About Maple sugar Edit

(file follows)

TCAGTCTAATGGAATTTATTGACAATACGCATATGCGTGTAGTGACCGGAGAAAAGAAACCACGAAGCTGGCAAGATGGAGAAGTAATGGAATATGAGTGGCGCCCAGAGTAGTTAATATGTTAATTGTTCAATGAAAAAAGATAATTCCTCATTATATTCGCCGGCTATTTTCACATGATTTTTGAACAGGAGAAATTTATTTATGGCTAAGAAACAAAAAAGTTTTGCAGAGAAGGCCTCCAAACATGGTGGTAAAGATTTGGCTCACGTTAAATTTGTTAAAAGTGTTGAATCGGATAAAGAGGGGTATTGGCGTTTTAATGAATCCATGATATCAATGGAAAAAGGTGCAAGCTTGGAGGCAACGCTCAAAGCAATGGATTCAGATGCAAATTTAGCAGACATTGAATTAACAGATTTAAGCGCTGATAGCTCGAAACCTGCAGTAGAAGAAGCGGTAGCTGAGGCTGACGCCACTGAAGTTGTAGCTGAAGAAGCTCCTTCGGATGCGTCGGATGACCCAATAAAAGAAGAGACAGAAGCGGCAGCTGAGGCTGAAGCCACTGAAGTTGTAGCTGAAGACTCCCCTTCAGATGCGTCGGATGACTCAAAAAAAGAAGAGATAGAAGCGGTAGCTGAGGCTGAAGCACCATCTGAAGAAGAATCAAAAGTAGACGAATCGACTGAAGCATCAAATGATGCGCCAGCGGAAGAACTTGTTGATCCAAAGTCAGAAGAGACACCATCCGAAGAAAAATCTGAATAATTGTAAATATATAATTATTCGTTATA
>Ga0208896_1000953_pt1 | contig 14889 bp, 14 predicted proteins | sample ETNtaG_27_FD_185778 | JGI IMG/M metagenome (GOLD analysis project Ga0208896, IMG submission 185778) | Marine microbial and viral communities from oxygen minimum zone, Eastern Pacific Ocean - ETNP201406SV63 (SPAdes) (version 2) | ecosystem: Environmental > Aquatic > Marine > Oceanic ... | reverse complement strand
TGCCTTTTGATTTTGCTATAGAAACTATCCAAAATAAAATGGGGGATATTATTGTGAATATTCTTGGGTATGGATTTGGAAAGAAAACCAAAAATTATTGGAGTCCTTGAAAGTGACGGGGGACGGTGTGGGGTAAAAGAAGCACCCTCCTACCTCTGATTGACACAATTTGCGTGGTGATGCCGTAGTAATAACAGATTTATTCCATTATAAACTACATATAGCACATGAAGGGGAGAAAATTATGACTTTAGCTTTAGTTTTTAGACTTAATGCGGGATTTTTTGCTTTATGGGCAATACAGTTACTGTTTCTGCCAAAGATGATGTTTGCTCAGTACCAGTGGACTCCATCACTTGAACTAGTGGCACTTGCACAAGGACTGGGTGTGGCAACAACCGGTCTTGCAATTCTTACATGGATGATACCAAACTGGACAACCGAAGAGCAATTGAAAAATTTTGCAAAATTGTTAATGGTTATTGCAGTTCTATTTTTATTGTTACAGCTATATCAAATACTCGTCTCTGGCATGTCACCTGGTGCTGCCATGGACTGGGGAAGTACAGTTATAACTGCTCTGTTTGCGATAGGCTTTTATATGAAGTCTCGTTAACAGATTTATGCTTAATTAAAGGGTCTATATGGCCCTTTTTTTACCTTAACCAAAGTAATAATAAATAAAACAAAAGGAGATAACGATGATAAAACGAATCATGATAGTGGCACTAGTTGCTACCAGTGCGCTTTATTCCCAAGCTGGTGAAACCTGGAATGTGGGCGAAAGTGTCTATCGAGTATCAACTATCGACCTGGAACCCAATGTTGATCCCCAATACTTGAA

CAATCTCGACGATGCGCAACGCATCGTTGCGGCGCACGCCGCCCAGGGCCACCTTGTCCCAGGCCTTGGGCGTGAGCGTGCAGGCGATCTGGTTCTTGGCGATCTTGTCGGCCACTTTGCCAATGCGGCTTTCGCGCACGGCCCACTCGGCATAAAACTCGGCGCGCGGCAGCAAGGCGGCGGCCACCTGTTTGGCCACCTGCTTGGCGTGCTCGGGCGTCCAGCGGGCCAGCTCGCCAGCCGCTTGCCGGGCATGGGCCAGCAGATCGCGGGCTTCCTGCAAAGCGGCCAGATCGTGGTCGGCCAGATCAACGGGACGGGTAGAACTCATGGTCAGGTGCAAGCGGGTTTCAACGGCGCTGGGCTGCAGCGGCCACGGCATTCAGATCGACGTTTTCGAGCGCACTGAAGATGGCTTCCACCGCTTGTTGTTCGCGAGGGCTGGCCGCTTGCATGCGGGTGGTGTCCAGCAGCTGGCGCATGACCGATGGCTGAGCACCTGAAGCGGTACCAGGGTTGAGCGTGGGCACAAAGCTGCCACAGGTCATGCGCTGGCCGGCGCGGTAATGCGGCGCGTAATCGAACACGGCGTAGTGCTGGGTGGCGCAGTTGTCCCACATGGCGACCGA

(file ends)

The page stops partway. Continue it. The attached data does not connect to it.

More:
Maple sugar is what remains after the sap of the sugar maple is boiled for longer than is needed to create maple syrup or maple taffy. Once almost all the water has been boiled off, all that is left is a solid sugar. By composition, this sugar is about 90% sucrose, the remainder consisting of variable amounts of glucose and fructose. This is usually sold in pressed blocks or as a translucent candy. It is difficult to create as the sugar easily burns and thus requires considerable skill. It was the preferred form of First Nations/Native American peoples as the sugar could easily be transported and lasted a long time. It was once called 'sinzibukwud'. It is today used to flavor some maple products and can be used as an alternative to cane sugar. Maple sugar is about twice as sweet as standard granulated sugar.
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